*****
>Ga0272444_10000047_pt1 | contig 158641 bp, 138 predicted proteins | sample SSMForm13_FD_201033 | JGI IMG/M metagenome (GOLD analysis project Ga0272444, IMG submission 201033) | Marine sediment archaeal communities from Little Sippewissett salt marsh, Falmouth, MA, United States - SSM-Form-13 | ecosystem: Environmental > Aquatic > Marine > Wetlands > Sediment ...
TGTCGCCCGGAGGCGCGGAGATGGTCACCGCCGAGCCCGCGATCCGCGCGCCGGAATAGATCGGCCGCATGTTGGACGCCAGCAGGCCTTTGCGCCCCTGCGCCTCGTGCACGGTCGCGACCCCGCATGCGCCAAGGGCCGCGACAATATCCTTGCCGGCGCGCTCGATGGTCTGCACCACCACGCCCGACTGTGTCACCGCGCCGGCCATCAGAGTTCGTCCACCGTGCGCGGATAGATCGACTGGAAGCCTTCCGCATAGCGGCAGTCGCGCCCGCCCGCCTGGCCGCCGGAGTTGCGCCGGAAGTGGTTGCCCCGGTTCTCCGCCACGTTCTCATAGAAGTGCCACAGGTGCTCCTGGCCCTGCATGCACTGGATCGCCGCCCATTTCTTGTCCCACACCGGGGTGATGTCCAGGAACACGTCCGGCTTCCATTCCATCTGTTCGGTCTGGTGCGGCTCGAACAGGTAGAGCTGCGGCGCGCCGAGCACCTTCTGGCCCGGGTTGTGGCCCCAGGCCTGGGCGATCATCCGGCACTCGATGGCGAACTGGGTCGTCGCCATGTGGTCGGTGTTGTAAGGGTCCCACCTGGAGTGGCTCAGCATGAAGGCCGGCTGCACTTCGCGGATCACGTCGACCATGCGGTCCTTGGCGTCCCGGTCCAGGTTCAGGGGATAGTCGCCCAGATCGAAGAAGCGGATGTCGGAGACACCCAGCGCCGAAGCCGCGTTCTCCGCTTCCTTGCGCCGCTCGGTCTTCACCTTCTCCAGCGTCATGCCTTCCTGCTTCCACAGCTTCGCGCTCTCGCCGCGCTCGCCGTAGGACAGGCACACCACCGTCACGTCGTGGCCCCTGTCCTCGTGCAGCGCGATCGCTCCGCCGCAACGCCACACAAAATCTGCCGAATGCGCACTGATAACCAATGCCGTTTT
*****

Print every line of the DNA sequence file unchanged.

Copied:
>Ga0272444_10000047_pt1 | contig 158641 bp, 138 predicted proteins | sample SSMForm13_FD_201033 | JGI IMG/M metagenome (GOLD analysis project Ga0272444, IMG submission 201033) | Marine sediment archaeal communities from Little Sippewissett salt marsh, Falmouth, MA, United States - SSM-Form-13 | ecosystem: Environmental > Aquatic > Marine > Wetlands > Sediment ...
TGTCGCCCGGAGGCGCGGAGATGGTCACCGCCGAGCCCGCGATCCGCGCGCCGGAATAGATCGGCCGCATGTTGGACGCCAGCAGGCCTTTGCGCCCCTGCGCCTCGTGCACGGTCGCGACCCCGCATGCGCCAAGGGCCGCGACAATATCCTTGCCGGCGCGCTCGATGGTCTGCACCACCACGCCCGACTGTGTCACCGCGCCGGCCATCAGAGTTCGTCCACCGTGCGCGGATAGATCGACTGGAAGCCTTCCGCATAGCGGCAGTCGCGCCCGCCCGCCTGGCCGCCGGAGTTGCGCCGGAAGTGGTTGCCCCGGTTCTCCGCCACGTTCTCATAGAAGTGCCACAGGTGCTCCTGGCCCTGCATGCACTGGATCGCCGCCCATTTCTTGTCCCACACCGGGGTGATGTCCAGGAACACGTCCGGCTTCCATTCCATCTGTTCGGTCTGGTGCGGCTCGAACAGGTAGAGCTGCGGCGCGCCGAGCACCTTCTGGCCCGGGTTGTGGCCCCAGGCCTGGGCGATCATCCGGCACTCGATGGCGAACTGGGTCGTCGCCATGTGGTCGGTGTTGTAAGGGTCCCACCTGGAGTGGCTCAGCATGAAGGCCGGCTGCACTTCGCGGATCACGTCGACCATGCGGTCCTTGGCGTCCCGGTCCAGGTTCAGGGGATAGTCGCCCAGATCGAAGAAGCGGATGTCGGAGACACCCAGCGCCGAAGCCGCGTTCTCCGCTTCCTTGCGCCGCTCGGTCTTCACCTTCTCCAGCGTCATGCCTTCCTGCTTCCACAGCTTCGCGCTCTCGCCGCGCTCGCCGTAGGACAGGCACACCACCGTCACGTCGTGGCCCCTGTCCTCGTGCAGCGCGATCGCTCCGCCGCAACGCCACACAAAATCTGCCGAATGCGCACTGATAACCAATGCCGTTTT